Cooperation: Necessity and Idealization

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Cooperation: Necessity and Idealization

 cooperation necessity and idealizationCOOPERATION: NECESSITY and IDEALIZATION

Uncle hollered to me as I ran terrified from the corral, “Quick, go get your aunt!”

I took off and ran toward the ranch house as fast as I could and called loudly to Mangie, the name her grandchildren had given my aunt, “Quick Uncle needs you to come to the corral where all the cattle are…fast.” I waited a long second to be sure she heard me. She ran through the dining room doorway toward the nearest door to the corral. We ran together toward the corral as she asked, “What happened?”

As a city kid I didn’t know what was happening except that I saw eight or so cattle lying on the ground and bawling in agony. I saw Uncle with a pitch fork. He called out to Mangie, “Hurry, get a pitchfork. It’s the bloat.” I stood there horrified as I watched him impale the pitchfork into a downed yearling and then run around scaring those still standing, hoping that if the cattle ran they would expel some of the gas that was causing them to go down, never to get up again.

Danger of Uncured Hay

I found out later that the cattle had gotten into some hay that was still uncured from the harvest. When they eat uncured hay, they swell up with gas and once they fall down, they rarely get up. The cure is both simple and difficult. Keep them moving so they expel the gas, or, at least some of it—enough that they don’t go down.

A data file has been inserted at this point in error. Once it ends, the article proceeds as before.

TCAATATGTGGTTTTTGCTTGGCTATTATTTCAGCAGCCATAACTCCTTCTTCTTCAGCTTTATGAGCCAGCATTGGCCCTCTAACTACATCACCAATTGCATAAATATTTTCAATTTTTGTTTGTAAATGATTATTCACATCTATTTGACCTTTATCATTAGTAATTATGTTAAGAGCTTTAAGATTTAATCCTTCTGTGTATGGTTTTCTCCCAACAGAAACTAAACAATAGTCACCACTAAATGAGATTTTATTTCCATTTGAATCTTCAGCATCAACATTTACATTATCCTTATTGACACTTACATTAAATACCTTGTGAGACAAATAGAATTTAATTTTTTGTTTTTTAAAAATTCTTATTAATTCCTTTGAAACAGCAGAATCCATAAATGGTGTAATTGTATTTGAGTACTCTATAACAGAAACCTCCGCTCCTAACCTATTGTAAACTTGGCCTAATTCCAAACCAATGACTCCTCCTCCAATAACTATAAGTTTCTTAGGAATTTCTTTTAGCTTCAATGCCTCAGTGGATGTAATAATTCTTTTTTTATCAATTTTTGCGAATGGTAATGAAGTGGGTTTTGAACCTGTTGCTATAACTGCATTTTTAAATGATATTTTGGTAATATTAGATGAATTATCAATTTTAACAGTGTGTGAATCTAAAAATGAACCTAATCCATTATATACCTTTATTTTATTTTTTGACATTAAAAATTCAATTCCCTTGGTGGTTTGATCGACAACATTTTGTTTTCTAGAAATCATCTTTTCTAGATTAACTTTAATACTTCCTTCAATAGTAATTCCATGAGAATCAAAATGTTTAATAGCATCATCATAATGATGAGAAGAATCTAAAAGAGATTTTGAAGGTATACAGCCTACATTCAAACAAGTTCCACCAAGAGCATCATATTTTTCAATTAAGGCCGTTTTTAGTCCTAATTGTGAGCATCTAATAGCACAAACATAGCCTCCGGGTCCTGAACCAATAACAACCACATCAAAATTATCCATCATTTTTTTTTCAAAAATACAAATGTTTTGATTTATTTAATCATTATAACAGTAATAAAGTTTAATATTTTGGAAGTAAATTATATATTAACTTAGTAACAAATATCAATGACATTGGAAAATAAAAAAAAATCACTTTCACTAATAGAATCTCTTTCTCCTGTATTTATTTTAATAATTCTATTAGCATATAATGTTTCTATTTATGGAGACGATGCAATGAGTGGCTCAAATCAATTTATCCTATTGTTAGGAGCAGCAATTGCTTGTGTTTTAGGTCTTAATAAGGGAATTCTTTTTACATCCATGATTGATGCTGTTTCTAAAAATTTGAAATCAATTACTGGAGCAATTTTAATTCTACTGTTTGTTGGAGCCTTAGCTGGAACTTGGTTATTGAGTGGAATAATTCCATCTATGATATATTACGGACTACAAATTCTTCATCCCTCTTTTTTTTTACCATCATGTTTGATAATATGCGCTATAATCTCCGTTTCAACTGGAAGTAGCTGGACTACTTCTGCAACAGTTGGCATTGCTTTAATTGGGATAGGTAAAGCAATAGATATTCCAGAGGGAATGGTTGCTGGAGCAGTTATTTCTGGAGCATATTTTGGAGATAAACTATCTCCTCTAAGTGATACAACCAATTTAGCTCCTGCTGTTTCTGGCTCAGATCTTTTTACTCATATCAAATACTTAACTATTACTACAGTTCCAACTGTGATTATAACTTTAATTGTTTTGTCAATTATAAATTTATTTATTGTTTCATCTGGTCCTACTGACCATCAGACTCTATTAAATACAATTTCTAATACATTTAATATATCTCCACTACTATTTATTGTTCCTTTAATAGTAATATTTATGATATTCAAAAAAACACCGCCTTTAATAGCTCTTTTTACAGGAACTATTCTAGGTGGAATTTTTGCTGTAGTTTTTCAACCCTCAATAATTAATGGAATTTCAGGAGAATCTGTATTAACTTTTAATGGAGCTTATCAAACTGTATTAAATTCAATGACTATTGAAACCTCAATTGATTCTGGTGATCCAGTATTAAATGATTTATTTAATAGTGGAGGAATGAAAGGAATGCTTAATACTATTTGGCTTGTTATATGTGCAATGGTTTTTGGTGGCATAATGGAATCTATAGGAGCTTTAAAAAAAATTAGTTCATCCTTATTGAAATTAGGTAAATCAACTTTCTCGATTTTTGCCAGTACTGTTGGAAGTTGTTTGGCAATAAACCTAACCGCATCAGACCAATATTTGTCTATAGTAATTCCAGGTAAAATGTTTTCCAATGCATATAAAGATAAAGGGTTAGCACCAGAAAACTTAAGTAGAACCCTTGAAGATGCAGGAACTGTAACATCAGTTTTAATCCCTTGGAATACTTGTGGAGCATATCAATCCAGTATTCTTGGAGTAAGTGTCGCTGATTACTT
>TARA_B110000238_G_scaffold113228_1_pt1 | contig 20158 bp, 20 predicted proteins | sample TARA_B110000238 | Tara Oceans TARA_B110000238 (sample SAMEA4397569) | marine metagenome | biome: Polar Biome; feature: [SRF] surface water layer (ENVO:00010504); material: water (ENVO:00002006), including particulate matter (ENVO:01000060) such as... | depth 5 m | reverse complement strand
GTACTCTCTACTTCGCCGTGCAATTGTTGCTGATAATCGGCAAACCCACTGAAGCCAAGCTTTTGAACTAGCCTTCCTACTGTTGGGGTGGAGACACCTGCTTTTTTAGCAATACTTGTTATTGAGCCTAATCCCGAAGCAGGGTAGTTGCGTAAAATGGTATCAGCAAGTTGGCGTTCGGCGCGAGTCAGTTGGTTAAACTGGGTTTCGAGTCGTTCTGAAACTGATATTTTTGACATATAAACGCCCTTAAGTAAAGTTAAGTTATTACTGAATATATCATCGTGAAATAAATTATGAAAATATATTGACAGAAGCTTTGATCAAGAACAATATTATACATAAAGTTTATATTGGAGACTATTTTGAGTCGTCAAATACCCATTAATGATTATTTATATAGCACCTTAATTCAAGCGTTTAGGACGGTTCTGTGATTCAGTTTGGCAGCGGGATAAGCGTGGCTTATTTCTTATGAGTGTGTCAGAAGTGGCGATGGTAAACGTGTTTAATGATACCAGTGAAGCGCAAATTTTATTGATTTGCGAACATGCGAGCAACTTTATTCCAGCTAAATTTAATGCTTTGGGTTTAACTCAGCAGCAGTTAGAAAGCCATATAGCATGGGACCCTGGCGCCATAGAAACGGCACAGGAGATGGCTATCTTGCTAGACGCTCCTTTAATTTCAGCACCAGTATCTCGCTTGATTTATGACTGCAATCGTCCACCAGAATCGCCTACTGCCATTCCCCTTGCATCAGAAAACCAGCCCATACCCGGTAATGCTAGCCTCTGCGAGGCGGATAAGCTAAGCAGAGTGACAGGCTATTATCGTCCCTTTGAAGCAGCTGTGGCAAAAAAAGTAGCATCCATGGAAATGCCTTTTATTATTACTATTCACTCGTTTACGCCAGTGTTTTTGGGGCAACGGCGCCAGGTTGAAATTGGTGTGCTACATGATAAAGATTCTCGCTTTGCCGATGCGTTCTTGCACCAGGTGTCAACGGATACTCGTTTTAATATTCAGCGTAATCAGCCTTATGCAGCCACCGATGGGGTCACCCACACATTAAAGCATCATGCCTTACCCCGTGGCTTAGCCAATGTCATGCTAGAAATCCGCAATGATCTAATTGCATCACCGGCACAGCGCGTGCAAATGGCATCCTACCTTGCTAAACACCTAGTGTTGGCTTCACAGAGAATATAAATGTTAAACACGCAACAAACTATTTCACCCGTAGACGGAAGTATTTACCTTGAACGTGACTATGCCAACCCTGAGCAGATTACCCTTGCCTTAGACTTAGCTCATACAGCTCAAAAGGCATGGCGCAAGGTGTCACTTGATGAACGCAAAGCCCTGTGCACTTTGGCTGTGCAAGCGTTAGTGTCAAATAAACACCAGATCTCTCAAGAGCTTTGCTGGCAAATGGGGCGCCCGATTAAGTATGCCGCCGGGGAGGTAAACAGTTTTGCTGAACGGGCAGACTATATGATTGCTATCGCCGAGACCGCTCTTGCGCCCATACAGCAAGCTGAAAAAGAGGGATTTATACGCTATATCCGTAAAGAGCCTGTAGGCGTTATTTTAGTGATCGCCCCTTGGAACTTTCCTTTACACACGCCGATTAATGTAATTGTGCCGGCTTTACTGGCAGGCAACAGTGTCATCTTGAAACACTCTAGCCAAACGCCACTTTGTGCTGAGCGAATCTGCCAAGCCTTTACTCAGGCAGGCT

The next hour was terrifying as I had to stay out of Uncle and Mangie’s way, so they could do what had to be done to save as many of the cattle as possible. It was a shocking and horrible period, because I had never seen anything like it, my aunt and uncle, were gently and loving people and here I had to see them mercilessly kill downed cattle.

Higher Nature

Something of a higher nature was inevitably going on in that corral that day long ago. Many years later an answer came to me about the incident that in hindsight was about creative activity not wanton cruelty. Not only were Uncle and Mangie trying to save the cattle for their livelihood, goaded by their desire nature, but at a higher level they had to face the need for sacrifice. To do that they unconsciously had a united higher purpose to save as many of the cattle’s lives as possible to bring their ideals of respect for life and right compensation into their own living experience.

By responding to the cattle’s need in the moment, hard as it was, Mangie and Uncle became a formidable united force for preserving animal life through their mutual cooperation in sacrificing a few animal lives so that many of the cattle survived.

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All rights reserved 2018 Rebecca Field

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